116 3rd St SE
Cedar Rapids, Iowa 52401
Higher than normal temperatures and lower then normal rainfall are starting to take a toll on Iowa crops, the state agriculture secretary reported Monday, as drought and unusually dry conditions cause rivers to dwindle.
“Early planted crops are starting to show moisture stress, and the short-term forecast shows only minor chances of precipitation,” Iowa Secretary of Agriculture Mike Naig said in a statement.
According to a weekly crop report issued Monday by Naig’s department, Iowa’s corn condition rated 63 percent as good to excellent —14 percentage points below the week before. Soybean condition rated 61 percent as good to excellent — 12 points worse than last week.
In addition, the report noted, “high temperatures were stressful for livestock.”
In the last week, the statewide average temperature was 77.8 degrees, or 8.6 degrees above normal, according to state climatologist Justin Glisan. In northwest Iowa’s Lyon County, Rock Rapids saw the week’s high temperature — 99 degrees on Thursday, or 19 degrees above normal. Though June typically is the wettest month of the year in Iowa, Glisan said, measurable rain fell only a few days during the week.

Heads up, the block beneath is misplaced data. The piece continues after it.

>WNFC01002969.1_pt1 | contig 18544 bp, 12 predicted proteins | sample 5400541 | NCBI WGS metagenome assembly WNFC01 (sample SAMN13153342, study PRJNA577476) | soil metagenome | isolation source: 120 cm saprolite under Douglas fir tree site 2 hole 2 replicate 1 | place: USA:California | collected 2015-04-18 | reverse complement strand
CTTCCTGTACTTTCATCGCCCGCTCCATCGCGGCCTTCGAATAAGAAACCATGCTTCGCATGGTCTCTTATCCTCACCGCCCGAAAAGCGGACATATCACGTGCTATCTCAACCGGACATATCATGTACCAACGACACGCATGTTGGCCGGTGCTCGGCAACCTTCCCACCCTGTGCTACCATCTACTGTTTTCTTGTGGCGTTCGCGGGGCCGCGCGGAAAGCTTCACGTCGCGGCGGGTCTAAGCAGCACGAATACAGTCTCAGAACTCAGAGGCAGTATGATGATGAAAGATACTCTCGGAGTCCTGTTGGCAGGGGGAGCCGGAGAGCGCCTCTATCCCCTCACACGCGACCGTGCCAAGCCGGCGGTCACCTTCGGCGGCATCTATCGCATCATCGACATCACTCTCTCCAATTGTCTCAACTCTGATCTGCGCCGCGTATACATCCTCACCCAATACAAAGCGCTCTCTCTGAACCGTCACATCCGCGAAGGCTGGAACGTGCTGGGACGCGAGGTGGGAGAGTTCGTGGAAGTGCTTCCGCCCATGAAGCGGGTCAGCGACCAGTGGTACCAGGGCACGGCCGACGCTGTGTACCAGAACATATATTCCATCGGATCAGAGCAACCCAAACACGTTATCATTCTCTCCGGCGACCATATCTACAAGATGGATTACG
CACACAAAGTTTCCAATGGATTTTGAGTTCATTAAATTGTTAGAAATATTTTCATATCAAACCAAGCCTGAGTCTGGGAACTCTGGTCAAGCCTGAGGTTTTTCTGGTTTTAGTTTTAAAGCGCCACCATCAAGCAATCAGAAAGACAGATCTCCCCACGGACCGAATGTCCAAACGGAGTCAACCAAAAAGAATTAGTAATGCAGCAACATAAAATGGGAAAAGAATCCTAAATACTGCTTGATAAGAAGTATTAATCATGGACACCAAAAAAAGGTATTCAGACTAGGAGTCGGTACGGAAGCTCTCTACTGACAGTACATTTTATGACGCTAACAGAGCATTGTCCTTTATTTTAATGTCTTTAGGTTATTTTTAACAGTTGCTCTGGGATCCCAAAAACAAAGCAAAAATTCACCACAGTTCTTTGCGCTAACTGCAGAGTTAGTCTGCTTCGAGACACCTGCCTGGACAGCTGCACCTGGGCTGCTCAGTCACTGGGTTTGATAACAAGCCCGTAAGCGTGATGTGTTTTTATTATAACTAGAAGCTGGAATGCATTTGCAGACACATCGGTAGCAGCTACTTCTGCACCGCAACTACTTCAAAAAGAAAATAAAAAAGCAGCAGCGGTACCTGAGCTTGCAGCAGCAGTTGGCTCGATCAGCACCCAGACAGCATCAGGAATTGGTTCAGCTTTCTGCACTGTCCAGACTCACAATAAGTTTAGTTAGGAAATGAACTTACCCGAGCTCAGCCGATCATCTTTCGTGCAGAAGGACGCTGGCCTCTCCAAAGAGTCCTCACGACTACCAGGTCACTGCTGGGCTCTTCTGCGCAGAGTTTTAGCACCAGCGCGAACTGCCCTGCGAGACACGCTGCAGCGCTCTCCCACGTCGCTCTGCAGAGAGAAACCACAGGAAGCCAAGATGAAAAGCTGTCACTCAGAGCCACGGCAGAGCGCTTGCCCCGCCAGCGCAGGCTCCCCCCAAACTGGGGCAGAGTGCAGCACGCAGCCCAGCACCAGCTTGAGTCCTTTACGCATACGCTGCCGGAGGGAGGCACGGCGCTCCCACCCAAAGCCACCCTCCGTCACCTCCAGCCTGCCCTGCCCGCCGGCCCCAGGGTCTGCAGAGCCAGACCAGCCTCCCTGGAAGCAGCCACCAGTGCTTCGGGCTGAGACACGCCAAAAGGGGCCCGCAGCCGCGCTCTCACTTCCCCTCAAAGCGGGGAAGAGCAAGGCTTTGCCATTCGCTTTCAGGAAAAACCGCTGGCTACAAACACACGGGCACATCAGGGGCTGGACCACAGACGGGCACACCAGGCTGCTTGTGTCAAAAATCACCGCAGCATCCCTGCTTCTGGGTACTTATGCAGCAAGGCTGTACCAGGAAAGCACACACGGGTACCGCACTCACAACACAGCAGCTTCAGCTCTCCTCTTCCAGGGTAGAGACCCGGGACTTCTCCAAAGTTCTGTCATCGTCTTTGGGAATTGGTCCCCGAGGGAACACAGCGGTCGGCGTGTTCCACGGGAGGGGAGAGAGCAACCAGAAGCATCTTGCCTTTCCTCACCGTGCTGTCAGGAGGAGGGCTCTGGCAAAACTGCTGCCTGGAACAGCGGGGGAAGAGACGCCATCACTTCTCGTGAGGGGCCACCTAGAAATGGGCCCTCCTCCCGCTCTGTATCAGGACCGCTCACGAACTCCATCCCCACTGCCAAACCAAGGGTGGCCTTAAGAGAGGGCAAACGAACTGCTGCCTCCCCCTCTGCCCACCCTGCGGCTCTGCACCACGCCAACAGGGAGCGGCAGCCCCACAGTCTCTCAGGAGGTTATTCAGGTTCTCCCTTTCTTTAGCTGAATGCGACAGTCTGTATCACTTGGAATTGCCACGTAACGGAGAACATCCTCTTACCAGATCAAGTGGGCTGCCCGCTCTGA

In Iowa, 46 percent of the state is classified as in moderate drought up from 29 percent the week before, according to the National Drought Mitigation Center at the University of Nebraska-Lincoln. About a third of the state is abnormally dry, up from 25 percent the week before. Almost all of Linn and Johnson counties are shown as being abnormally dry. Only segments in southeast and southwest Iowa are shown as being in normal conditions.
In Central Iowa, where moderate drought conditions persist, officials at the public water system for the city of Des Moines asked Monday for customers to begin using water wisely and cut lawn irrigation by 25 percent.
The combination of high demand and low water flow resulted in Des Moines Water Works demand reaching 90 percent of its capacity Friday. The utility that serves 500,000 customers said it delivered nearly 90 million gallons of water that day.
"We have taken proactive steps to ensure we have enough water for customers, but the Raccoon River is low enough that you can walk across it. Now, we are asking our customers to do their part and use water wisely," Chief Executive Officer Ted Corrigan said.
Several Eastern Iowa communities contacted Monday said they currently are not advising customers to conserve water because of the dry conditions. Palo is calling on customers to conserve water, but said it was because of maintenance work on the system. The city asked customers to voluntarily limit watering their lawns, recommending that even-numbered addresses water only during the mornings of Monday, Wednesday and Friday and that odd-numbered addresses water only on the mornings of Tuesday, Thursday and Saturday.
The Associated Press and Gage Miskimen of The Gazette contributed.